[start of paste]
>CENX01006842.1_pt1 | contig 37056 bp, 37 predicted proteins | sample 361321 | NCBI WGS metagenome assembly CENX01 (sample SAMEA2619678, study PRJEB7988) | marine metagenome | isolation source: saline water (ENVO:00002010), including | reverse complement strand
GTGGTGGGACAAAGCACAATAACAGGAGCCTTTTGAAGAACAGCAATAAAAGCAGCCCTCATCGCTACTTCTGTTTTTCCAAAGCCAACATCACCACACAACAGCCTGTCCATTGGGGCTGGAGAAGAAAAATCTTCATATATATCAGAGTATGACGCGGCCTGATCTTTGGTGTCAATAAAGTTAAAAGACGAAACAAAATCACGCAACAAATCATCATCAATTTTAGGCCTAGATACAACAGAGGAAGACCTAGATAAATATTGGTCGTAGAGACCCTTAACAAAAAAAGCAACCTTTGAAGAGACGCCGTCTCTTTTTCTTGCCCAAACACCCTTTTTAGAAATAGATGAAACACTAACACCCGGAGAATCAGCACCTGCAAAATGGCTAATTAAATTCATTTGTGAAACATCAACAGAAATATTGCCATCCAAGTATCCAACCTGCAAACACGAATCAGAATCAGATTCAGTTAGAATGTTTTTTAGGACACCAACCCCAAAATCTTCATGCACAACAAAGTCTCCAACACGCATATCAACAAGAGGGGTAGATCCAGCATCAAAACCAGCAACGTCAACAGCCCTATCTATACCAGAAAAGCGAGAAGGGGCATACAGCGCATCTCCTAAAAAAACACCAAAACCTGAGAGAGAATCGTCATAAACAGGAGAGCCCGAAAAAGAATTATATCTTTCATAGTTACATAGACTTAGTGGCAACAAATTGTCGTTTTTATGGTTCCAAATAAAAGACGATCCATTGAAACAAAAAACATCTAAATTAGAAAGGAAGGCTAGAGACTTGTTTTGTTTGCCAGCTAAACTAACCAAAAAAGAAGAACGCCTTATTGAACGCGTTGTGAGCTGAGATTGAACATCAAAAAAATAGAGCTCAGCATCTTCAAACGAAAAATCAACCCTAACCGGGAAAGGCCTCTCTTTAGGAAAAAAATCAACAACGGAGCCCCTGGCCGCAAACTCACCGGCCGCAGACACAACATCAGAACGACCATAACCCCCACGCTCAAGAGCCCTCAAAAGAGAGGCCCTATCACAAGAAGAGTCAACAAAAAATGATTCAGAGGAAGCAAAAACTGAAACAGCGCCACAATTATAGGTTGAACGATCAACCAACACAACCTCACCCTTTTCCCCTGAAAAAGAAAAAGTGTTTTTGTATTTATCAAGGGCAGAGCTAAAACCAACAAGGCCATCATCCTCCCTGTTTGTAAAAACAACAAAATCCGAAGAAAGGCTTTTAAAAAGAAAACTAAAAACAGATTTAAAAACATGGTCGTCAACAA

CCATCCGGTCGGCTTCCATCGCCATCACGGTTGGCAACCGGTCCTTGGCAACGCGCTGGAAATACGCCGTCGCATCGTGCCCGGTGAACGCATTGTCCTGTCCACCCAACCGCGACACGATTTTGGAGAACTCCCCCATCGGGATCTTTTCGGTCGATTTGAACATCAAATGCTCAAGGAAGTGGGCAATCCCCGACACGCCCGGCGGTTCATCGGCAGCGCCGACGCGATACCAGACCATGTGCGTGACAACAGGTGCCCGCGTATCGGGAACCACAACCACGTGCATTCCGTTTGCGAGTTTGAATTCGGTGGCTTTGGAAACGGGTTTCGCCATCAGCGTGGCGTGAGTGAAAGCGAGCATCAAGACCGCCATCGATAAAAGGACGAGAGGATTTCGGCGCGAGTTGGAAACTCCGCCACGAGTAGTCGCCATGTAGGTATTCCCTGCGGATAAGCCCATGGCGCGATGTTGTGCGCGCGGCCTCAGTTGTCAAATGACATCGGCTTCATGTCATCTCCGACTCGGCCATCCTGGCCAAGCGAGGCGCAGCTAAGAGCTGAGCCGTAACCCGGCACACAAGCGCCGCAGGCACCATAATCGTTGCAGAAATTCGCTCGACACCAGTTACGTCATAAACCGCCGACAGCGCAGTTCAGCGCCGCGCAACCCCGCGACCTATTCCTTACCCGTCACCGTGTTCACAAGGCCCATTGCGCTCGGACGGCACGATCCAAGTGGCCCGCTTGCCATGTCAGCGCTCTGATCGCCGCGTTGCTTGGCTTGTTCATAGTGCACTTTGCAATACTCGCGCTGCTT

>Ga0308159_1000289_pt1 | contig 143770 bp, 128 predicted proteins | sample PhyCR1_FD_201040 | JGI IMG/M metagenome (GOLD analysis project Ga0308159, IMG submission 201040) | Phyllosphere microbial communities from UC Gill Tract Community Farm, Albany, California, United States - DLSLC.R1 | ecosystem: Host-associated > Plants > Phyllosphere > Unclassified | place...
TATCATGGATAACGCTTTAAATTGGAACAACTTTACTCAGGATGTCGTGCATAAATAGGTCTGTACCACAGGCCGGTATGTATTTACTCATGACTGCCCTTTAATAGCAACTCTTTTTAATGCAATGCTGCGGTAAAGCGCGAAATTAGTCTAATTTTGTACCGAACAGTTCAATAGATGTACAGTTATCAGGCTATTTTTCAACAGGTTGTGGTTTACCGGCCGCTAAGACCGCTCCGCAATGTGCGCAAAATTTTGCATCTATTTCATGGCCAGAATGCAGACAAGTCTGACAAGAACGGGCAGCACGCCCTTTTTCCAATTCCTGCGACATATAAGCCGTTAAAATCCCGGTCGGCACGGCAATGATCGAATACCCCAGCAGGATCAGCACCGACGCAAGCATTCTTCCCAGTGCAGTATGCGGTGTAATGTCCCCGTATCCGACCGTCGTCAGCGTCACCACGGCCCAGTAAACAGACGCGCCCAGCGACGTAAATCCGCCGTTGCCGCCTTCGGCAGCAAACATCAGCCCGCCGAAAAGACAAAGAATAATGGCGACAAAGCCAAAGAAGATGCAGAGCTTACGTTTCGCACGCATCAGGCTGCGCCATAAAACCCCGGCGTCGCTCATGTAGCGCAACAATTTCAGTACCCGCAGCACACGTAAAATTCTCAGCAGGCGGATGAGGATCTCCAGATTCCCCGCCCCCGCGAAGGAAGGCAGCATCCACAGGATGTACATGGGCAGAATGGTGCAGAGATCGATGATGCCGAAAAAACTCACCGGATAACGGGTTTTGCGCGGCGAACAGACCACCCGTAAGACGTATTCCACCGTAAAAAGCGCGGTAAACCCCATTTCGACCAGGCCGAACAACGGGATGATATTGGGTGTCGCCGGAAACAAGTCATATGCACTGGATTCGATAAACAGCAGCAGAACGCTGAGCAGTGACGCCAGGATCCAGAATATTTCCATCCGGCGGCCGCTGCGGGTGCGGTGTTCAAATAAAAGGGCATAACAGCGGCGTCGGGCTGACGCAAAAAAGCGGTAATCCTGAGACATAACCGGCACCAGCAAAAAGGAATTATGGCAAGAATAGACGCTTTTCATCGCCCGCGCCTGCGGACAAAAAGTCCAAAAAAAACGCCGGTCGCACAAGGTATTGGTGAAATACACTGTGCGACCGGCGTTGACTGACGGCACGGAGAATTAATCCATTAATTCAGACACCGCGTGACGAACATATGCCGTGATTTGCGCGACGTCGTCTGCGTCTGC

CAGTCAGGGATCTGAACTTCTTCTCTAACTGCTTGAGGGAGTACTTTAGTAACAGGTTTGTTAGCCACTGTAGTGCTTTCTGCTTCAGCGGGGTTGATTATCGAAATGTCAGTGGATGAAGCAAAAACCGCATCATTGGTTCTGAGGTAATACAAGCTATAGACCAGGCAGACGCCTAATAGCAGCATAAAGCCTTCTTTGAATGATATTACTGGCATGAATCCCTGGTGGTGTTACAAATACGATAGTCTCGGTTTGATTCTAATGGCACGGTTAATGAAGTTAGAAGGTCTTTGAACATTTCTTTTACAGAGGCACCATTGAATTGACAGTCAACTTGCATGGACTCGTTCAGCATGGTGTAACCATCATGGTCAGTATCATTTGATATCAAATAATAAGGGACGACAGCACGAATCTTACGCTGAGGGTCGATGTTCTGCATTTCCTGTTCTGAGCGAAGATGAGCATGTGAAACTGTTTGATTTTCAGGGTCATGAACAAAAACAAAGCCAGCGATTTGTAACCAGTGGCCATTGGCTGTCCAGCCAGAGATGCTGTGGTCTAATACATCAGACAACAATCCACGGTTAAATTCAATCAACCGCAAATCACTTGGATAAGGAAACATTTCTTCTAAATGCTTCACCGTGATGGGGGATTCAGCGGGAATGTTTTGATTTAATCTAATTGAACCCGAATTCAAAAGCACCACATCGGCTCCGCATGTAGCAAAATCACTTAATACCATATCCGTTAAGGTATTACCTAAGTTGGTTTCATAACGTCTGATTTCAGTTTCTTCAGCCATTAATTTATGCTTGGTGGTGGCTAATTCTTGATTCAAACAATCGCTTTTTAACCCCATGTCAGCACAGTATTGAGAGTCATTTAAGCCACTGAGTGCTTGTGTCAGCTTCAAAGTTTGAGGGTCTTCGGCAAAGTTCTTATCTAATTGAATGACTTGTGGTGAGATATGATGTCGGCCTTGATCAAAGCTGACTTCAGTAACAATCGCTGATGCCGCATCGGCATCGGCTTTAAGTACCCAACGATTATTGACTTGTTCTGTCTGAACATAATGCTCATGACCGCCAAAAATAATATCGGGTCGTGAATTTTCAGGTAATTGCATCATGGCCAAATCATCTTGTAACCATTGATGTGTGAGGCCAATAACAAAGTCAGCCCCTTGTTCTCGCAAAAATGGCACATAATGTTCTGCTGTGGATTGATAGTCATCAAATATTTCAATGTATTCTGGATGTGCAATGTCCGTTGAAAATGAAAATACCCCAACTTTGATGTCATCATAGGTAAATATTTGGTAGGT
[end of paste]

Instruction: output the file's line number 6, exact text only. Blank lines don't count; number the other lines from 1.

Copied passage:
CAGTCAGGGATCTGAACTTCTTCTCTAACTGCTTGAGGGAGTACTTTAGTAACAGGTTTGTTAGCCACTGTAGTGCTTTCTGCTTCAGCGGGGTTGATTATCGAAATGTCAGTGGATGAAGCAAAAACCGCATCATTGGTTCTGAGGTAATACAAGCTATAGACCAGGCAGACGCCTAATAGCAGCATAAAGCCTTCTTTGAATGATATTACTGGCATGAATCCCTGGTGGTGTTACAAATACGATAGTCTCGGTTTGATTCTAATGGCACGGTTAATGAAGTTAGAAGGTCTTTGAACATTTCTTTTACAGAGGCACCATTGAATTGACAGTCAACTTGCATGGACTCGTTCAGCATGGTGTAACCATCATGGTCAGTATCATTTGATATCAAATAATAAGGGACGACAGCACGAATCTTACGCTGAGGGTCGATGTTCTGCATTTCCTGTTCTGAGCGAAGATGAGCATGTGAAACTGTTTGATTTTCAGGGTCATGAACAAAAACAAAGCCAGCGATTTGTAACCAGTGGCCATTGGCTGTCCAGCCAGAGATGCTGTGGTCTAATACATCAGACAACAATCCACGGTTAAATTCAATCAACCGCAAATCACTTGGATAAGGAAACATTTCTTCTAAATGCTTCACCGTGATGGGGGATTCAGCGGGAATGTTTTGATTTAATCTAATTGAACCCGAATTCAAAAGCACCACATCGGCTCCGCATGTAGCAAAATCACTTAATACCATATCCGTTAAGGTATTACCTAAGTTGGTTTCATAACGTCTGATTTCAGTTTCTTCAGCCATTAATTTATGCTTGGTGGTGGCTAATTCTTGATTCAAACAATCGCTTTTTAACCCCATGTCAGCACAGTATTGAGAGTCATTTAAGCCACTGAGTGCTTGTGTCAGCTTCAAAGTTTGAGGGTCTTCGGCAAAGTTCTTATCTAATTGAATGACTTGTGGTGAGATATGATGTCGGCCTTGATCAAAGCTGACTTCAGTAACAATCGCTGATGCCGCATCGGCATCGGCTTTAAGTACCCAACGATTATTGACTTGTTCTGTCTGAACATAATGCTCATGACCGCCAAAAATAATATCGGGTCGTGAATTTTCAGGTAATTGCATCATGGCCAAATCATCTTGTAACCATTGATGTGTGAGGCCAATAACAAAGTCAGCCCCTTGTTCTCGCAAAAATGGCACATAATGTTCTGCTGTGGATTGATAGTCATCAAATATTTCAATGTATTCTGGATGTGCAATGTCCGTTGAAAATGAAAATACCCCAACTTTGATGTCATCATAGGTAAATATTTGGTAGGT